Georgia CEOs did rather well in the pay department last year, getting their best raises in at least five years even though their companies’ profit growth was anemic overall.
The median raise was 10.6 percent last year, to median compensation of just under $10 million, for chief executives at Georgia’s 30 largest public companies analyzed by The Atlanta Journal-Constitution.
Two-thirds of the CEOs got raises last year, according to the AJC’s examination of disclosures filed with the U.S. Securities and Exchange Commission.
Georgia’s highest-paid CEO in 2016, FleetCor Technologies’ Ronald Clarke, 61, also got one of the biggest raises — more than $19 million — even though the little-known payment card company he heads is one of the smallest companies in the AJC’s examination. Critics said Clarke’s $29.4 million pay package was excessive and poorly explained, and shareholders gave it a thumb’s down at the Peachtree Corners company’s annual shareholder meeting in June.
Their vote was non-binding, however.
Last year’s generous raises are something of a reversal from recent years.
CEOs in Georgia and across the nation typically had been getting raises smaller than 5 percent. Cuts were common, as the companies contended with profit headwinds, and as shareholders pushed back against record CEO pay after the Great Recession.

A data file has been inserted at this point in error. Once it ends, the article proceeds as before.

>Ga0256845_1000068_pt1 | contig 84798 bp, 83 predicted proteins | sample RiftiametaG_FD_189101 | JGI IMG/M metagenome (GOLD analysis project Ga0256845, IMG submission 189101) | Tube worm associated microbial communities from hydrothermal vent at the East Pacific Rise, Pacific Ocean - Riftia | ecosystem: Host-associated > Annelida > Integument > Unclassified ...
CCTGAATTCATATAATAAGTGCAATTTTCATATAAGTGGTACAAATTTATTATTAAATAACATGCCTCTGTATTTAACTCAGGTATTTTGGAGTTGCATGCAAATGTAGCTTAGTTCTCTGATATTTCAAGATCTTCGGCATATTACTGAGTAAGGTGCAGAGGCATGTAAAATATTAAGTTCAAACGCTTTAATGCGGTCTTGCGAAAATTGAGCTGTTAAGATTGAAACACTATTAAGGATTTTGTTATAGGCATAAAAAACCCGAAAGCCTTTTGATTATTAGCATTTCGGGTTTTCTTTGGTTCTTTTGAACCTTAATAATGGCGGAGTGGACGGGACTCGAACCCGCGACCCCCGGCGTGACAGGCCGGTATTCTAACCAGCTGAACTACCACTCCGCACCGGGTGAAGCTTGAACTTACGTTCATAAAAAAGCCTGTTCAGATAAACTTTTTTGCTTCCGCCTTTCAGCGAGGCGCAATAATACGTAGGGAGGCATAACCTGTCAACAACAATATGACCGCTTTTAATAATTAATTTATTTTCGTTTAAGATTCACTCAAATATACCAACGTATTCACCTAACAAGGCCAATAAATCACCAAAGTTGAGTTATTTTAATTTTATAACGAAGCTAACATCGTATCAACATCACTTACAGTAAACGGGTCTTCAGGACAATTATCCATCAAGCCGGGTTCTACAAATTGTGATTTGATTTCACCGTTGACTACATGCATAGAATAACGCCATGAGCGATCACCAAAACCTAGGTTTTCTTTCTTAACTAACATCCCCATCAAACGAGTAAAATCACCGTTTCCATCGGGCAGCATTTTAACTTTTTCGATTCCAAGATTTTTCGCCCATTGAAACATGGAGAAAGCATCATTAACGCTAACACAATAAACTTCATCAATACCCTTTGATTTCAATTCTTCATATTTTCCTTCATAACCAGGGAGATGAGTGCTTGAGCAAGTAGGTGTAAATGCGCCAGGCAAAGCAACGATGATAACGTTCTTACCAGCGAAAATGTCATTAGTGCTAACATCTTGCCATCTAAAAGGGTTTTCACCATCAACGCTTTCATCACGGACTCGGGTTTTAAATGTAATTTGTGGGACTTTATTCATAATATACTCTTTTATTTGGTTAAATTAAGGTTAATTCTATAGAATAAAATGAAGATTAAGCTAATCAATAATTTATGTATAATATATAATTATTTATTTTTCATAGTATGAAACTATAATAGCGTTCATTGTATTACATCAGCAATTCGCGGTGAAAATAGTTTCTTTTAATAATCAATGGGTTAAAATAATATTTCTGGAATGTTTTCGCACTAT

Researchers at the University of Georgia and Federal Reserve recently found that so-called “say on pay” shareholder votes on executive pay — though only advisory — have been a key factor in slowing CEO pay raises and in boosting companies’ market values. The votes are a legacy of the Obama-era Dodd-Frank financial reform law.
Last year’s bigger pay packages might suggest a change in the wind. After all, the economy is perking up, the stock market has been rising, and there’s a new “national CEO” in town, as President Donald Trump likes to think of himself.
As a group, the 30 Georgia companies had an average stock return of 13.5 percent last year, thanks partly to the post-election “Trump bump” in the market, as investors bet that Trump’s policies will bring lower corporate taxes and lighter regulatory scrutiny. Yet median profit growth at the 30 firms was only 2.8 percent last year.